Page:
Wednesday, August 25, 2010

Oh, What A Mess!

This is a picture of my office a week before I turned in The Daddy Catch. I have to admit, the last few days before I turn in a book are crazy busy. It doesn’t matter whether I’ve charted my progress throughout the process. It doesn’t matter whether I’ve stuck to “the plan.” Or if I actually finished writing ahead of time. Those last few days still lengthen into thirteen, fifteen, and sixteen-hour stretches.

As you can see in the photograph, piles of paper grow on my desk top. The box of revisions below it overflows. The calendar practically shouts the day’s assignment. And I can never find a pencil because they’re always buried under the last print-out—the one with all the yellow stickies and heavy marks. As for housework, forget about it. Dinner comes from the only restaurant that still delivers at ten pm.

Of course, the most important thing that happens the week before delivery is that I fall in love with the book all over again. Yes, I loved these characters from the very beginning. I've loved their story, loved telling it. Most of the time, though, I write and revise piecemeal--one chapter, one scene, one paragraph at a time. Doing that, it's easy to lose sight of the big picture.

But that last week—it’s magical. I cozy up in a chair and read the story from beginning to end. Little gems appear. I polish them. I see patterns and themes I wasn’t aware existed. At the end, there’s that “aaaahhh” moment when I'm sure this hero and heroine have the happily-ever-after they deserve.

And then…I deliver the manuscript, fix the world’s most understanding husband a celebratory dinner and clean my office.

See? All ready to do it over again.


Cheryl said...

Leigh, love reading about your process and how you fall in love with the characters all over again. That's the very reason we, the reader fall in love with them, too.

PS...what a cool view out your window.

Leigh Duncan said...

Cheryl, I hope you'll love Jess and Dan's story as much as I do. He beat the odds of the foster care system to become a thoracic surgeon. Jess is a widowed fly fisher who defines the word "feisty." Her drive to protect the riverside as a legacy for her adorable five-year-old is a major roadblock to Dan's plan to build a housing complex for kids who are too old for foster care, but too young to make it on their own.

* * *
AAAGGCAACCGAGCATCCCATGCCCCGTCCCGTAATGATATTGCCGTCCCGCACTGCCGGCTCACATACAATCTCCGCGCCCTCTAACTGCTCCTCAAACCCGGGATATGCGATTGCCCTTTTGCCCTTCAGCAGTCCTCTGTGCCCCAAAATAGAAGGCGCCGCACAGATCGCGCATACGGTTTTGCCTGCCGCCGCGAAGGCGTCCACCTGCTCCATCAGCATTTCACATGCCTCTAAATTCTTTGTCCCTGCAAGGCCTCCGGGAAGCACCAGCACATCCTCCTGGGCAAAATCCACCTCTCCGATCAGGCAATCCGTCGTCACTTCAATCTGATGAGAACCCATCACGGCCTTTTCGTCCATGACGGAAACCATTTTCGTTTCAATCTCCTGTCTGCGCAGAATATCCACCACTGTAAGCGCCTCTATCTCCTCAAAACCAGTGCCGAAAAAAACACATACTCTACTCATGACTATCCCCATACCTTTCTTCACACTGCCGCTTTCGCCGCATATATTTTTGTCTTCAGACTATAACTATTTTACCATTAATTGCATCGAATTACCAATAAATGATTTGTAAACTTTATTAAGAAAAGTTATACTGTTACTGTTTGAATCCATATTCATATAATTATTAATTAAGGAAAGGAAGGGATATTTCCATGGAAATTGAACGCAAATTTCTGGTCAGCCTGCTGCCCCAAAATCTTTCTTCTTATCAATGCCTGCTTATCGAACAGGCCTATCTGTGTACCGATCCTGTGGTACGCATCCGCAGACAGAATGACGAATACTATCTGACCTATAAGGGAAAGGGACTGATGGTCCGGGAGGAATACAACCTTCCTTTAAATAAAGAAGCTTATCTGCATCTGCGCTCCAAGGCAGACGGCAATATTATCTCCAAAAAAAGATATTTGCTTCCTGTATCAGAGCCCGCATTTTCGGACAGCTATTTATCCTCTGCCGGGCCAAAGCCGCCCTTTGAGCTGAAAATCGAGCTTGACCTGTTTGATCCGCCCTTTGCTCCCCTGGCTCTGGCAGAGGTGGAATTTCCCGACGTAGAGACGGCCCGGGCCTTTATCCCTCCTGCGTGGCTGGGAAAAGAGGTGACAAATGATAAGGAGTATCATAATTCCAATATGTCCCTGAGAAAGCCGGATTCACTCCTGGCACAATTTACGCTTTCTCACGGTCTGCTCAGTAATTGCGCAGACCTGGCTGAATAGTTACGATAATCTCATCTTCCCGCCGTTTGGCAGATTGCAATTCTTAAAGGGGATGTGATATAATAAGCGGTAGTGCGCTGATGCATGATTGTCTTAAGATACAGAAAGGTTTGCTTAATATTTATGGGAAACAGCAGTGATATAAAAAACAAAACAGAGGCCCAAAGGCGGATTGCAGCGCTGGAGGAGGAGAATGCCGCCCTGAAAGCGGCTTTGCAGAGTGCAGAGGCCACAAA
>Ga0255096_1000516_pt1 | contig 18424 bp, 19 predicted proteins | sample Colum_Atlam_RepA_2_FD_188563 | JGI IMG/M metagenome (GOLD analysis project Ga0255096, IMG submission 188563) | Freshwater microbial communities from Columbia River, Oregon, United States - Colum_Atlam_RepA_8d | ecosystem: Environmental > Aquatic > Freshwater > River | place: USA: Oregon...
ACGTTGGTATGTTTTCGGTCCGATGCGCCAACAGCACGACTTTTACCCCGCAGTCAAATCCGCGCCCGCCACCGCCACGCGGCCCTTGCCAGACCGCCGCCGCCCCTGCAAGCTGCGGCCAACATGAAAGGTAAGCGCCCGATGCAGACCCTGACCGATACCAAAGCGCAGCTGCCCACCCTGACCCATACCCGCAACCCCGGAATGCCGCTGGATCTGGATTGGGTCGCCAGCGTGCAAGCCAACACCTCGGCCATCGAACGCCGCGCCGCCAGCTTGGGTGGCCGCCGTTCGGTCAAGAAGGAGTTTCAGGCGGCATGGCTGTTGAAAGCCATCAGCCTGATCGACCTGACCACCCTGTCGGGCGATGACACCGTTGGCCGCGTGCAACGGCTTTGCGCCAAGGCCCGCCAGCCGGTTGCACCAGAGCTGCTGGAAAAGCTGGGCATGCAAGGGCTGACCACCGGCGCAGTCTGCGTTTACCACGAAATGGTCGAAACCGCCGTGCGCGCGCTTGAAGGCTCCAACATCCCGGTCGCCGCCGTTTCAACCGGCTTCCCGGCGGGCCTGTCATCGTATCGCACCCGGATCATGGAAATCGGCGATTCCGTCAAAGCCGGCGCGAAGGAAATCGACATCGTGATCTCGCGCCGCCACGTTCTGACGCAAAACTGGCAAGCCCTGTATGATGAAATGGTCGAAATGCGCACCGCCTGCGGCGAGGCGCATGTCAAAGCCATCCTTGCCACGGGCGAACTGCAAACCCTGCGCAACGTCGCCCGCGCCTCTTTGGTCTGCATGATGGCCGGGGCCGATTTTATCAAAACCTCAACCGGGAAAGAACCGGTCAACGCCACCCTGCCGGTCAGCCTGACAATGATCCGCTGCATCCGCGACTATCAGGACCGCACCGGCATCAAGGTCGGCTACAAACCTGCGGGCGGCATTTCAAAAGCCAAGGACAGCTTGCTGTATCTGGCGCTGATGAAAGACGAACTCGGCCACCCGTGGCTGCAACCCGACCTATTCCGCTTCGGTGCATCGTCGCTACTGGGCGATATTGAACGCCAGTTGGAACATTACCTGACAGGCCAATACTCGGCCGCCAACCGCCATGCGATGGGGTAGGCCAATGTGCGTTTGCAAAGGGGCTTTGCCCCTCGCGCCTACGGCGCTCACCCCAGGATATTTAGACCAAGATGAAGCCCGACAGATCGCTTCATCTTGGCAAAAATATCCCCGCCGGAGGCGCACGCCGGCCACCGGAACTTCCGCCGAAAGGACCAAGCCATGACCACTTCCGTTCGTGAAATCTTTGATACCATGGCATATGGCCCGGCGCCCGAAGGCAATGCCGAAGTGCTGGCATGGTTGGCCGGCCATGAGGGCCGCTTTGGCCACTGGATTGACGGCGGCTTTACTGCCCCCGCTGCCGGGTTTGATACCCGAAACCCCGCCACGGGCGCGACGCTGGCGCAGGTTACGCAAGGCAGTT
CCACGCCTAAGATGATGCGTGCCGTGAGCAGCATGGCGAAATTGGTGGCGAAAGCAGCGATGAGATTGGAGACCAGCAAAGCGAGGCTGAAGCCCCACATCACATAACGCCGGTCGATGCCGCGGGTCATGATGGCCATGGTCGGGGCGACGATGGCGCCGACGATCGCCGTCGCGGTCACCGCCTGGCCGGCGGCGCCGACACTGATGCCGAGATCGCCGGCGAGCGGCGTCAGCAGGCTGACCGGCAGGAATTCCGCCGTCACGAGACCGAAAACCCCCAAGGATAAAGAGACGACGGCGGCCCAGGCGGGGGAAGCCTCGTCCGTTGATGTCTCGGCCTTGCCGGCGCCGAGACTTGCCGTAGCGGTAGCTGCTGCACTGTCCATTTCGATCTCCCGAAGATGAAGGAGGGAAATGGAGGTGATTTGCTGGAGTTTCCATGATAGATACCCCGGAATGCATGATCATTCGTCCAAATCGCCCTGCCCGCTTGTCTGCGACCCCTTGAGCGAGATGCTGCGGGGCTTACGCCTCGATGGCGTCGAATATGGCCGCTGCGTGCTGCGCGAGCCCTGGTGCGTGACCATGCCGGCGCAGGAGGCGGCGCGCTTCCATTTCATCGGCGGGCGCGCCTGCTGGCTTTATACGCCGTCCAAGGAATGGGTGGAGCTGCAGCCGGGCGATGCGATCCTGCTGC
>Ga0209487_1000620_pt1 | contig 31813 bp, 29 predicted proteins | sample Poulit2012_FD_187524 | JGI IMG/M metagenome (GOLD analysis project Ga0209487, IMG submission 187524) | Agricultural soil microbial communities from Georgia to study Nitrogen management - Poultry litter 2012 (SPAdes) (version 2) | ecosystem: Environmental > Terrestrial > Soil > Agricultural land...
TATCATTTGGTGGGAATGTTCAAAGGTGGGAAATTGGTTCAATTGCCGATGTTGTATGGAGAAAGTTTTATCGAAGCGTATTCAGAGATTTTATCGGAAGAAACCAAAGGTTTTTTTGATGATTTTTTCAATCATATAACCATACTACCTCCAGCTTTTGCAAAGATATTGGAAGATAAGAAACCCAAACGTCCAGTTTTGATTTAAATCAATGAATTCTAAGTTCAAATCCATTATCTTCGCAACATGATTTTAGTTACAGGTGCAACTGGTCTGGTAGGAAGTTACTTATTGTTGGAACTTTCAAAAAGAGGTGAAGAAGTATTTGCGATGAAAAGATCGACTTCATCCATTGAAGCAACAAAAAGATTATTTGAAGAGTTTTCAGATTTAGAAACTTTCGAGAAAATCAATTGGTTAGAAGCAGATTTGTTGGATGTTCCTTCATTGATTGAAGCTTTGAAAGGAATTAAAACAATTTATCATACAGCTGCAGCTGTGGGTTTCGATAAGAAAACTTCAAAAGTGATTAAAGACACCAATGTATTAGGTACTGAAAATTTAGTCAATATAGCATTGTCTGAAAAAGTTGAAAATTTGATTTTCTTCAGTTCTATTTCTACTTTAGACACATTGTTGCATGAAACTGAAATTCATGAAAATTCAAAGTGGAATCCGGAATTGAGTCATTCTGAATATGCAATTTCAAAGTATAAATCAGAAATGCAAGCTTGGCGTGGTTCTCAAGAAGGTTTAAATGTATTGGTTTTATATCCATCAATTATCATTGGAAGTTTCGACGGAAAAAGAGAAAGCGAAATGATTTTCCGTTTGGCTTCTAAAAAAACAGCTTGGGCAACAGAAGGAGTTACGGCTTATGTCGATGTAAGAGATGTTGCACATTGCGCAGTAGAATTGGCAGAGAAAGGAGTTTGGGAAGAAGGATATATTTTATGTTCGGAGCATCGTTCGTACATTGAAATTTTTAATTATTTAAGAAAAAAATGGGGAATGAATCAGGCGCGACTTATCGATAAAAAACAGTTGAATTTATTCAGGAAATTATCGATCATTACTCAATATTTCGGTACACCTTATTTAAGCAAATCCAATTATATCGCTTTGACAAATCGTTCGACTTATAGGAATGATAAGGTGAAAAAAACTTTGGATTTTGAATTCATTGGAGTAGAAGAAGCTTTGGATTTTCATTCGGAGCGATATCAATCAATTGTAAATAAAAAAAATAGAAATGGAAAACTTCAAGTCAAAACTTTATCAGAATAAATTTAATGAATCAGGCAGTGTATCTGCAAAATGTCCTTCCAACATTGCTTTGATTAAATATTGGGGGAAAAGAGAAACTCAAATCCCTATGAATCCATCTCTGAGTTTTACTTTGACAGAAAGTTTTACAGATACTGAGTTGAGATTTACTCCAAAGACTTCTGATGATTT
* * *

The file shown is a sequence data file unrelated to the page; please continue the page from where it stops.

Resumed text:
And yes, I love the view from my office window, although occasionally I wish I enjoyed yard work a bit more.

Kristen Painter said...

Maybe I could bribe you to clean my office. lol Big congrats on getting that book turned in!

Leigh Duncan said...

I've seen your office, Kristen, and there's no cleaning required. Thanks for all the encouragement while I worked on The Daddy Catch!

Kristi said...

Hah. I didn't notice the mess in the first picture. Yes, the surfaces have stuff on them. Um, that's what horizontal surfaces are for, right? To store papers? In your "before" shot the piles couldn't have been more than a few sheets deep...not like my 6" stacks of notebooks and bills and...maybe I've been doing it wrong...:)

Kara said...

Leigh, I can relate completely with your process. Well, more specifically the housework being forgotten. So happy to hear you've turned in the book! Falling back in love with the story and characters is what it's all about. :)

Leigh Duncan said...

Kristi, if it's working for you, you're not doing anything wrong. I don't think the dust (and cookie crumbs) showed up well in the first photo. LOL

Leigh Duncan said...

For me, writing a book is like following a complicated recipe. Say I'm making lasagne boullinaise. First, I have to make the lasagne noodles. And while I enjoy making those, when I'm done, I've accomplished "something," but it's not the whole dish, anymore than completing an outline is writing a whole book. So, next I make the rich, dark sauce and the bechamel sauce, and they're great. But they aren't the finished product, either. Just like the first rough draft isn't the finished product. Then you start layering - noodles, sauce, ricotta, moz, and when you're finished with that, you top it off with the bechamel sauce. And you still have to bake it, and then you're done. You've enjoyed every step along the way (well, maybe not washing all those pots and pans), but nothing compares to that first taste of lasagne right out of the oven.
And for me, that's the way a book comes together. I love each step, but the last one is the best.

Estella said...

I am not a writer, but want to forget housework altogether, so I can read the books you write.

Leigh Duncan said...

What a nice thing to say! I'll let you know as soon as I have a release date for The Daddy Catch. Till then, I hope you'll enjoy some other great Harlequin American Romances.